King Felipe of Spain accused the Catalans of "unacceptable disloyalty", claiming that they have put the stability of Spain and Catalonia at risk. Sound familiar?
This week, the North-East region of Spain, Catalonia held a referendum to gauge the people’s willingness to secede.
For decades, the region has gradually grown more nationalist, and now after over two million people voted for independence, it seems like it’s finally on its way to becoming a country of its own.
However, in a somewhat-predictable turn of events that Biafran agitators may relate to, the Spanish Monarch, King Felipe and its Prime Minister, Mariano Rajoy have turned their backs on the referendum.
Widespread riots broke out during the vote and Catalonia, including its gem, FC Barcelona, went on strike to protest the violence. As it stands, the situation is at a tense stalemate.
Here are three important lessons that Biafran agitators and sympathizers can learn from Catalonia’s referendum and struggle for independence.
(1) Governments almost never accede to secession.
One of the major subplots of the struggle for Biafra is the underlying resentment between Nigeria’s tribes. Most citizens, especially pro-Biafra agitators believe that the situation is a tribal issue and the circumstances would be different if the country was homogeneous.
While tribal relations are part of the story, as Catalonia’s situation shows us, countries are just generally reluctant to allow regions to secede.
In his morning broadcast to the Spanish people, King Felipe said, “Today Spanish society is fractured and confronted. Those authorities have underestimated the fondness and feelings of solidarity that have united and will unite the whole of the Spanish population, and with their irresponsible attitude they have put the economic and social stability of Catalonia and Spain at risk”.
Sound familiar? You may remember that definite, hard-line tone from President Buhari’s first address after his return from Medical leave and more recently, his Independence Day address.
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The reason is simple. Secession splits a country into two parts as well as its resources. The existing country must then re-address its institutions, policies, agencies and economics to suit the development.
More often than not, it puts the two countries in very delicate situations where the risk of imbalance is very high, which brings us to the next point.
(2) The economics must be right
The primary reason why Catalans are confident in their secession is the region’s wealth. Catalonia is one of the wealthiest regions in all of Europe.
The same cannot be said for Biafra. It is why many Easterners, both home and abroad, are reluctant to lend their voices to the struggle. They point to the millions who died of starvation and the current economic situation in the East, which many have blamed on the FG’s neglect of the region.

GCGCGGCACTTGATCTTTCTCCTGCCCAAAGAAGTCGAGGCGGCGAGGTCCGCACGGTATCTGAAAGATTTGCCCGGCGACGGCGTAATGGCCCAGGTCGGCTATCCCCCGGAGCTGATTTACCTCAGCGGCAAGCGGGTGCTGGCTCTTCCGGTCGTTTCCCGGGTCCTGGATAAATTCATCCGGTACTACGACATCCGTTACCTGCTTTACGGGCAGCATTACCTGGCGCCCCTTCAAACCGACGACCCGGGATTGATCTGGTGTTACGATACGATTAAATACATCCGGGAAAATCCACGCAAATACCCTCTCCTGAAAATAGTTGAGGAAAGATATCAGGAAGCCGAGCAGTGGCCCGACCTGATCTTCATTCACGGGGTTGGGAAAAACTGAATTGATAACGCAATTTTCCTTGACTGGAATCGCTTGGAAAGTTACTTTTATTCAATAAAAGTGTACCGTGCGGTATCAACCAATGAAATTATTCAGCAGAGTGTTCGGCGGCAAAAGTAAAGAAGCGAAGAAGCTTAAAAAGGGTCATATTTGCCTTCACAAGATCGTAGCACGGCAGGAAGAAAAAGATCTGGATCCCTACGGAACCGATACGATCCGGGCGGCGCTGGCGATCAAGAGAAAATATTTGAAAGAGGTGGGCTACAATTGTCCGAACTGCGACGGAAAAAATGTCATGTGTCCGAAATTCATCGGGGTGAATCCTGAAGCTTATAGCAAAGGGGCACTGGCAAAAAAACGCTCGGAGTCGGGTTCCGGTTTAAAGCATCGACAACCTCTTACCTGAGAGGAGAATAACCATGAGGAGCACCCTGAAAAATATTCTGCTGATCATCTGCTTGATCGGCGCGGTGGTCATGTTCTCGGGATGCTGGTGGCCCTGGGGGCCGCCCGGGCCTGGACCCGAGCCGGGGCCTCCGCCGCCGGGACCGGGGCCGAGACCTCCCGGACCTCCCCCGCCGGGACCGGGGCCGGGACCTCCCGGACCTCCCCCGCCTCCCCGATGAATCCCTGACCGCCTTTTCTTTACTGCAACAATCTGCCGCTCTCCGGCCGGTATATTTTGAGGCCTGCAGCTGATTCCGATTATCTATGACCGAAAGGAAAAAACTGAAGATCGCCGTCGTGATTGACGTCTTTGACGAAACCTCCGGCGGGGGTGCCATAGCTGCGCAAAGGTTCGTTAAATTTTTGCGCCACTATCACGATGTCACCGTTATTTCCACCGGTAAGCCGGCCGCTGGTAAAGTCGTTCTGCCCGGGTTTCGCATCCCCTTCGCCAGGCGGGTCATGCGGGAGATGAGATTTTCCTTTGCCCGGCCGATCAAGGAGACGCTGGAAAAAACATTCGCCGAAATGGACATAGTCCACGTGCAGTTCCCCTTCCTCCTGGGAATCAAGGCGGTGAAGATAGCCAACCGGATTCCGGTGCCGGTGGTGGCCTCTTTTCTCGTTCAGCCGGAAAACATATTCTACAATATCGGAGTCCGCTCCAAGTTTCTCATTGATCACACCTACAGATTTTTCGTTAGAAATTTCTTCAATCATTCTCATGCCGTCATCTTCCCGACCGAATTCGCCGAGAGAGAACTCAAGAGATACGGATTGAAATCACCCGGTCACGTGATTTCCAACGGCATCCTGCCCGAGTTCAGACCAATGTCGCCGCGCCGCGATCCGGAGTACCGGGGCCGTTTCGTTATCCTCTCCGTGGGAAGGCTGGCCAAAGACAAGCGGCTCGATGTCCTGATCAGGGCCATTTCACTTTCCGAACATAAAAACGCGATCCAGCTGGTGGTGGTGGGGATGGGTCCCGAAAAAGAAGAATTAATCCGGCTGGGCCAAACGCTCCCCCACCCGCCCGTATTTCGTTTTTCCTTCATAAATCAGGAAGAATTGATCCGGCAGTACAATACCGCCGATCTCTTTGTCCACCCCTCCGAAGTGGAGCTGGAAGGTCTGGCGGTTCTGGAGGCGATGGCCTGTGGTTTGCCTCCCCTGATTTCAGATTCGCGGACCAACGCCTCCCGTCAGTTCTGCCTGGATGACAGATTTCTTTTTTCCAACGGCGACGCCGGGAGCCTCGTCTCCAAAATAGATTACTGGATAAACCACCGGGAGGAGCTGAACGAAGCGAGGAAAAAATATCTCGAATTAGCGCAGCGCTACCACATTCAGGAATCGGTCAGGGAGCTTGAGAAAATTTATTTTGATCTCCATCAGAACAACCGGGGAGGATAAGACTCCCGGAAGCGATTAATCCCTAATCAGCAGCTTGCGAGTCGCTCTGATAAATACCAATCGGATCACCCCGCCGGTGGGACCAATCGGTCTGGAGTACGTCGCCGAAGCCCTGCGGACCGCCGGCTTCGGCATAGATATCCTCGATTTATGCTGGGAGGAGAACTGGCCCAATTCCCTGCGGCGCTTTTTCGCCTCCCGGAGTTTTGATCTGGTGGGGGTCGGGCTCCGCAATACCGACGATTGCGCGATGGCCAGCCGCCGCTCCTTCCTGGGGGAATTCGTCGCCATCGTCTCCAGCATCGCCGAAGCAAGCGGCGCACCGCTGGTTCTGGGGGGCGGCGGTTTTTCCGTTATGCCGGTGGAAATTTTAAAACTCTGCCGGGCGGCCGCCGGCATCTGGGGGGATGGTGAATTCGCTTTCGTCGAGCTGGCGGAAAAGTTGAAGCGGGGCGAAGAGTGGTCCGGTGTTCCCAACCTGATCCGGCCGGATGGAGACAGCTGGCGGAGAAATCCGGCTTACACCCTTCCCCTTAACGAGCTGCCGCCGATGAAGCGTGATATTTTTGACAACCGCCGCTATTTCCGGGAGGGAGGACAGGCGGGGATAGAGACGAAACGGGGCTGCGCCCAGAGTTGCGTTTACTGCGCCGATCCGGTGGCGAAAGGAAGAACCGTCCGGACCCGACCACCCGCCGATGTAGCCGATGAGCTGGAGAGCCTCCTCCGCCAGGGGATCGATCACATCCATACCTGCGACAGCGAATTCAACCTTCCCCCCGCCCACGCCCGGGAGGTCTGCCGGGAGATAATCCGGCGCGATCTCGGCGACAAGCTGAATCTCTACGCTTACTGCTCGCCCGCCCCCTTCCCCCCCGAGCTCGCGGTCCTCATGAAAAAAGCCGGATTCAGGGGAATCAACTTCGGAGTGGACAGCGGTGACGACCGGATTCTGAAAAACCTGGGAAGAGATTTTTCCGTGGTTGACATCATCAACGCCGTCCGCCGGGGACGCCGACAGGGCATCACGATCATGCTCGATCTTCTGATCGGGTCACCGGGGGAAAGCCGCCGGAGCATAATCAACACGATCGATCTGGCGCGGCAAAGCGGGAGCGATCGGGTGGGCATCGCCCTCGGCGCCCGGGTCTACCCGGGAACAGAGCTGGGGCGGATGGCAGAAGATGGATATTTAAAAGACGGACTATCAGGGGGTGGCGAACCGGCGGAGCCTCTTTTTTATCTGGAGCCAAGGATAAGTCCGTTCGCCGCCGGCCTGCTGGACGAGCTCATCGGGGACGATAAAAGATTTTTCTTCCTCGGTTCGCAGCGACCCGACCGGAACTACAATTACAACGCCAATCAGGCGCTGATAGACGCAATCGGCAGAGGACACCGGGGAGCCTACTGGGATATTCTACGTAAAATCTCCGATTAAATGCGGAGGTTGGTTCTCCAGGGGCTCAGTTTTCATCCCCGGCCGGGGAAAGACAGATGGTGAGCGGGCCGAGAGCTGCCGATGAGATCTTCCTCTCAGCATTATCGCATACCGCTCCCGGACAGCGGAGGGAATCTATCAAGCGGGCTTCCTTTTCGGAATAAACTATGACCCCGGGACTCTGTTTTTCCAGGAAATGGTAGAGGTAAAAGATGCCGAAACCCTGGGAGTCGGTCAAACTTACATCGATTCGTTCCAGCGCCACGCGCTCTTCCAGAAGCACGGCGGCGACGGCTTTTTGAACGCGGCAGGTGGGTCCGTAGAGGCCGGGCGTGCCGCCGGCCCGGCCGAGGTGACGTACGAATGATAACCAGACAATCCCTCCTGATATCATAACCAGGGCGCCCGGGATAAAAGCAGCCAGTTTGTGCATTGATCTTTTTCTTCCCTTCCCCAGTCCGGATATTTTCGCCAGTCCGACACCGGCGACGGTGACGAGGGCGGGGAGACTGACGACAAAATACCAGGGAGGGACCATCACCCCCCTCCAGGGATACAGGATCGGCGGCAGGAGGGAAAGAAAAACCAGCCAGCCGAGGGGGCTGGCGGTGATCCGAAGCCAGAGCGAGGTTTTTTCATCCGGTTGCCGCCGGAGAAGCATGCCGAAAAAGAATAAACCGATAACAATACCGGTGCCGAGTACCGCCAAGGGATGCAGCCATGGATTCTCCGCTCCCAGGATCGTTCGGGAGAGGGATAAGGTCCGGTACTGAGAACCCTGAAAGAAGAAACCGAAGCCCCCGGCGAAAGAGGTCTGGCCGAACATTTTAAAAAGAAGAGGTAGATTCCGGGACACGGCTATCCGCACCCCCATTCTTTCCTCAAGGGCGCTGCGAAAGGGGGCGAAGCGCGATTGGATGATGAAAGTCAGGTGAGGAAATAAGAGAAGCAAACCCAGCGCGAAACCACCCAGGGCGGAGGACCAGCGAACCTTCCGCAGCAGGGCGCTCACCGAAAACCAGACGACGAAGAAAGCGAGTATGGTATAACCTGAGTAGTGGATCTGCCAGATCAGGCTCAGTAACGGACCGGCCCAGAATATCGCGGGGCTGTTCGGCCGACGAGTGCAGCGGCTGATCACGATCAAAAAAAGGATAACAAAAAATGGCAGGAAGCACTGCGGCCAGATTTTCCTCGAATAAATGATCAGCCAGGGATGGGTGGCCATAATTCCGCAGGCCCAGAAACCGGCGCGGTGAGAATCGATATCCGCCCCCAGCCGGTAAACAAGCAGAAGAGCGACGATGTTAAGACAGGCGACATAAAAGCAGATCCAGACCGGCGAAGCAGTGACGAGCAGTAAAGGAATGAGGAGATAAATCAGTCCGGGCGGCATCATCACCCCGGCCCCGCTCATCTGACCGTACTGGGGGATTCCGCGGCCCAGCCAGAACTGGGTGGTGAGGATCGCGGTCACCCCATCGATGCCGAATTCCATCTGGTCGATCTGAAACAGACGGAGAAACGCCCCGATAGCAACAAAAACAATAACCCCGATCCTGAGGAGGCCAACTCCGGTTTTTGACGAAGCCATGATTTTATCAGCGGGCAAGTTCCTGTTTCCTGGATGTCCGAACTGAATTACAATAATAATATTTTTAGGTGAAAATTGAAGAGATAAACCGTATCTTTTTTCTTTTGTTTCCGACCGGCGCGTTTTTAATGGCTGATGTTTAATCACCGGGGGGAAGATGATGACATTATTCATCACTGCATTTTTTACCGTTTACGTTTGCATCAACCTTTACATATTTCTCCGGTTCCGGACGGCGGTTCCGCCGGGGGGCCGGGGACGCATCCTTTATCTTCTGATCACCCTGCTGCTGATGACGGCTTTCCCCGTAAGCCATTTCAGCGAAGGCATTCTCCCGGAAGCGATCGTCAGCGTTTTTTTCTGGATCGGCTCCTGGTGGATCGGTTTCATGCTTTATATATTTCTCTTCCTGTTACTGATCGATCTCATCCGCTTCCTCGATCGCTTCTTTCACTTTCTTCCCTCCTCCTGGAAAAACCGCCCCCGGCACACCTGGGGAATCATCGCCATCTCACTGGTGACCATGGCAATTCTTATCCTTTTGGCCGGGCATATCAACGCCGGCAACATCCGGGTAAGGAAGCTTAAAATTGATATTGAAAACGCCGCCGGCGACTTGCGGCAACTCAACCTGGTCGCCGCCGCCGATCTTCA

On the other hand, Nigeria will be reluctant to let go of resources in the East, human and otherwise. The major commercial hubs in Onitsha and Aba contribute billions to the Nigerian economy every year. On either side, there is more to lose than gain.
A stronger economy reduces the likelihood of unrest, famine and insecurity, circumstances that could lead to an insurgency, cross-border crime and war.
Until the region, and Nigeria as a whole, strengthens its economy, Biafra will continue to appear as a romanticised, nostalgia-driven struggle. The economics must be right.
The economics must be right. Catalonia is confident. The Igbo will follow when they’re confident. Same for Nigeria.
(3) Nations prefer to keep it internal.
This week, after weeks of ignoring the Catalan independence struggle, the European Union stated on Monday, that the referendum and Catalonia’s independence was an internal issue for Spain.
The Spanish King and its Prime Minister had already said in separate broadcasts that Spain will remedy the issue, with no mention of international support.
As Iraq and Turkey have shown with Kurdistan, nations prefer to keep secessionist struggles on an internal level. The reason is that it reduces the risk of things spiralling out of control.
In a world where every country is as prone to terrorism as the next, the last thing a country needs is an international presence that could set the seeds for proxy wars.
Characteristically, international agencies and other countries only interfere where there is a sign of genocide, ethnic cleansing or war crimes.
For pro-Biafra agitators, particularly IPOB members who often stage protests in foreign cities and call for support from other countries, this might be discouraging.
However, it shows that the way forward is dialogue. It is not the only way but it is the most practical.